Monday, December 31, 2007

CEOs for the Burgh Diaspora

In 2008, CEOs for Cities intends to explore how globalization and increasing geographic mobility are redefining our sense of home. By way of explaining the phenomenon, the blog offers an article discussing the confusing status of residency:

One young woman who shares my last name (but unrelated) was teaching in a college in US. One day she saw the college president to tell him that she was quitting to return to Dhaka. The president could not believe it, but she meant what she had said. I can give a long list of people who could break the temptation of overseas living and returned home. Others stayed but their hearts were in Bangladesh, their bodies were overseas. As globalisation deepens, people will live in multiple localities. And they will have multiple jobs. A friend of fine, a Kolkata-born economist educated in US has worked his way up to be a professor in a mid-sized US university and now helping set up a private university in Bangladesh (Chittagong) using his experience of setting up one in Venezuela.

I was born in Erie, live near Denver, and my heart is in Pittsburgh. Many people struggle to understand my Pittsburgh obsession, but the Nomads of Globalization all share a similar experience. What might this growing class of cosmopolites mean for the future of cities?

We can easily overstate the novelties of a more deeply interconnected world. Kenichi Ohmae heralded the End of the Nation State and Salman Rushdie spelled out the threat of transnationalism in The Satanic Verses. But the agents of change are still a small vanguard and The Order of Things is far from transformed. But we shouldn't dismiss a new understanding of home because of a lack of overwhelming evidence.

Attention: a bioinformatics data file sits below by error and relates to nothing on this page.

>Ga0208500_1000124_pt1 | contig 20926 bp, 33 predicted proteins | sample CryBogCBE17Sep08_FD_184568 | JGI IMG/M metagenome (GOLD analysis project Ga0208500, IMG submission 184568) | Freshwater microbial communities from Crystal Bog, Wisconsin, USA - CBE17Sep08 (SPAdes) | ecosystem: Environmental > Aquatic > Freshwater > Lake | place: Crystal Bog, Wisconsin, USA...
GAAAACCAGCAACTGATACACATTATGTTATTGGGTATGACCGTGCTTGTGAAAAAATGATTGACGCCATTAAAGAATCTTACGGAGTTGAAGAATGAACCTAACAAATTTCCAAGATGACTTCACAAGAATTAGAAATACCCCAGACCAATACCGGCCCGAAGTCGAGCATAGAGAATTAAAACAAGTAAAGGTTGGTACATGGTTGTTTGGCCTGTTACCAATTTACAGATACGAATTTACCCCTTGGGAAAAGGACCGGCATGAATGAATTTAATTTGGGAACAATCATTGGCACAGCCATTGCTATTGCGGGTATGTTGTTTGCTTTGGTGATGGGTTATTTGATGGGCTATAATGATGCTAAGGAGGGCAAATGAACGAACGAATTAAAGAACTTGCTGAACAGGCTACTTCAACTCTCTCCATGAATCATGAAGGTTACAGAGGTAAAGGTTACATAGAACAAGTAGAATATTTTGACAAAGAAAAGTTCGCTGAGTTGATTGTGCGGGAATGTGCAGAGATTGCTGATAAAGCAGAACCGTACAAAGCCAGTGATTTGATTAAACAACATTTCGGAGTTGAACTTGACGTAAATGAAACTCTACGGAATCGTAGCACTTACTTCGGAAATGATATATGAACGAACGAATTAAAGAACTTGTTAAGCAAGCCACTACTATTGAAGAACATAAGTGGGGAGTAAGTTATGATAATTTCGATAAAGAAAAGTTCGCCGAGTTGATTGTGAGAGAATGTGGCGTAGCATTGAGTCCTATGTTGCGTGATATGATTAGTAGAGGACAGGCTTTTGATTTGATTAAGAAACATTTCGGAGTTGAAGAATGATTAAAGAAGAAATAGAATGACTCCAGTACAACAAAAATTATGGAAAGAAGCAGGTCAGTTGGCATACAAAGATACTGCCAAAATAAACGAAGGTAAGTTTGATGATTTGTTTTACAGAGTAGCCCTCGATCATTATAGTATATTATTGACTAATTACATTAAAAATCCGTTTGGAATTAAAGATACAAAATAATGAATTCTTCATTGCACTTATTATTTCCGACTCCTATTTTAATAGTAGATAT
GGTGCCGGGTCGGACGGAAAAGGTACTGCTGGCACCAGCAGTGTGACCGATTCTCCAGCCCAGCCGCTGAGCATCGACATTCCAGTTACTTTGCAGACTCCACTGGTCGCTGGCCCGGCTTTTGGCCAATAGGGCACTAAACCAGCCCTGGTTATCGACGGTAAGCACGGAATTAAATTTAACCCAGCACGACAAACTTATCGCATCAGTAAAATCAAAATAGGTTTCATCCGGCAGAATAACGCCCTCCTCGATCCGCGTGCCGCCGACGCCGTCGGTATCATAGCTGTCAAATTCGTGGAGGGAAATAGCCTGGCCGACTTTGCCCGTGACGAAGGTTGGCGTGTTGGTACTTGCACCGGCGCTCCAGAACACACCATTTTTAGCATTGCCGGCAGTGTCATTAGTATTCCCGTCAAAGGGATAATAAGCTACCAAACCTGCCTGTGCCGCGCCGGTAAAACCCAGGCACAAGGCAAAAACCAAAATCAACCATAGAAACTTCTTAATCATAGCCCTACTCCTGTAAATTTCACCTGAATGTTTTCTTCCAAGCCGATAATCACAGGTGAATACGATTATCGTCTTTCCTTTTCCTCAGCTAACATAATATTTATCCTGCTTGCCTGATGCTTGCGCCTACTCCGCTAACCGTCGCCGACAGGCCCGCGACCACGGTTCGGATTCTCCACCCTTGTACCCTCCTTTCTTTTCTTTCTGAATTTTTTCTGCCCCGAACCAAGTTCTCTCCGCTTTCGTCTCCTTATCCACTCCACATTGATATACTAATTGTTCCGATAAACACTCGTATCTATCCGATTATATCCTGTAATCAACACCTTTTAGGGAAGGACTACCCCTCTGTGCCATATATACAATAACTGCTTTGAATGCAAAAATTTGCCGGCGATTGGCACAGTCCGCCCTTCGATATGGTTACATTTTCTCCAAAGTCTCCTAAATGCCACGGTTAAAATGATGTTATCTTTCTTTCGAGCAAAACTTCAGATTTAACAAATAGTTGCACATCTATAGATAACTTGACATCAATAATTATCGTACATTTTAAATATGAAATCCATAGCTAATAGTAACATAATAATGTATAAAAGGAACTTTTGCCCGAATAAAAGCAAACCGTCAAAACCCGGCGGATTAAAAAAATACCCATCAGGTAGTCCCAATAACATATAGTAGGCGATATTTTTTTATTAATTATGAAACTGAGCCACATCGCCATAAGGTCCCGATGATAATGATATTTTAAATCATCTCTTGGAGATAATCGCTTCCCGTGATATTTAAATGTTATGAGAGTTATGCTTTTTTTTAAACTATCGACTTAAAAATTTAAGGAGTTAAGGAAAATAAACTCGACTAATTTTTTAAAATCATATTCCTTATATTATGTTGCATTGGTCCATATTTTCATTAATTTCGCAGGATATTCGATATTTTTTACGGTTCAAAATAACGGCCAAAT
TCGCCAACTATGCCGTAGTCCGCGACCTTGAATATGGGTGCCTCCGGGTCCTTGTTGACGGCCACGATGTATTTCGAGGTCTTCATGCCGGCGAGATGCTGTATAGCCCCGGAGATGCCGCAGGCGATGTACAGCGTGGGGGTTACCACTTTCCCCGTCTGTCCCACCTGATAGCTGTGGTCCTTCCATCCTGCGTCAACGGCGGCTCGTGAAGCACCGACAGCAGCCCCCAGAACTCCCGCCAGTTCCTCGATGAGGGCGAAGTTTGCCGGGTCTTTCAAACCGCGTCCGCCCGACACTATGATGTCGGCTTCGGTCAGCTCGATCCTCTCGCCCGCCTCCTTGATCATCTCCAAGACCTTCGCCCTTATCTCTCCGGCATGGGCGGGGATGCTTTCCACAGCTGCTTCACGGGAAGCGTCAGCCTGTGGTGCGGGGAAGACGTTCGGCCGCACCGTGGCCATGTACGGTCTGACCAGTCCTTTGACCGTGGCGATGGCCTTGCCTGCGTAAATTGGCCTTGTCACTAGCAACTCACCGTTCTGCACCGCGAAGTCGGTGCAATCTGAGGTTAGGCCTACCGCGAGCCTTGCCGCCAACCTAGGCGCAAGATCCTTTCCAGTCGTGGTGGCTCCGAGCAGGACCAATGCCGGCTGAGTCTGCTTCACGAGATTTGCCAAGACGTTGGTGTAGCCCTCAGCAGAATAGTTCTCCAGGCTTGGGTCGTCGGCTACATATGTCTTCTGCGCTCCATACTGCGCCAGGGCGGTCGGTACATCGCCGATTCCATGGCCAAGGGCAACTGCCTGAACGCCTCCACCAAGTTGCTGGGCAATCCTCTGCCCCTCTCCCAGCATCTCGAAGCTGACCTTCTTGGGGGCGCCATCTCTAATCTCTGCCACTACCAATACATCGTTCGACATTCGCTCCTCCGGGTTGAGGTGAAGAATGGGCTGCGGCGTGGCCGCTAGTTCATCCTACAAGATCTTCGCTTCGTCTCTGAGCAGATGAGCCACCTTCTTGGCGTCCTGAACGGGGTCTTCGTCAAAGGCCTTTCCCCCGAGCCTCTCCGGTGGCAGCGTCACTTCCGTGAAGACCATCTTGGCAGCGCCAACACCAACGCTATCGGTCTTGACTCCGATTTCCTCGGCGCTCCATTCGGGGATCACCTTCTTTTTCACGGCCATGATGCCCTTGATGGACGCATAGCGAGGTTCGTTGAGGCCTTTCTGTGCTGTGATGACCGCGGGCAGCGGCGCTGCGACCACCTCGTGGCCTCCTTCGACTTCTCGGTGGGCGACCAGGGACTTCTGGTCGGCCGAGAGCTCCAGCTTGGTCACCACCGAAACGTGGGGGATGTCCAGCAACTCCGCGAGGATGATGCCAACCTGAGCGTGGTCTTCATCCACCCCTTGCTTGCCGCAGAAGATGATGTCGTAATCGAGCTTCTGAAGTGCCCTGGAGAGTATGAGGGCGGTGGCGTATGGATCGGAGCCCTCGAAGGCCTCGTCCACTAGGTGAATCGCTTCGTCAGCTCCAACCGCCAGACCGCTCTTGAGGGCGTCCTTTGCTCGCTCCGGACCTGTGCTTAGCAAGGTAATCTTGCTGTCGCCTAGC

In 2008, the Burgh Diaspora will become an important part of shaping the latest incarnation of New Pittsburgh. The region shall emerge as an innovation hub for urban policy and serve as an economic development model for shrinking cities around the world. Pittsburgh's great strength is the exodus of talent, forever vexed by the potential of the city. Pittsburgh inspires great passion, both love and hate (often at the same time). Does anyone quietly leave without a trail of drama?

Pittsburghers are not unique living in economic exile and we can find impressive urban nationalism in some unexpected corners. However, any attempt to network a diaspora is beholden to the context. The motivation to help one's homeland must overcome the comforts of success in a new location. I believe that the gravity of Pittsburgh is such that expatriates will seek the opportunities that their struggling home currently presents. All the Burgh Diaspora needs is an invitation to do so and we at IntoPittsburgh intend to provide it.

Happy 250th birthday, Pittsburgh. To the city's future and its great Diaspora. Cheers.

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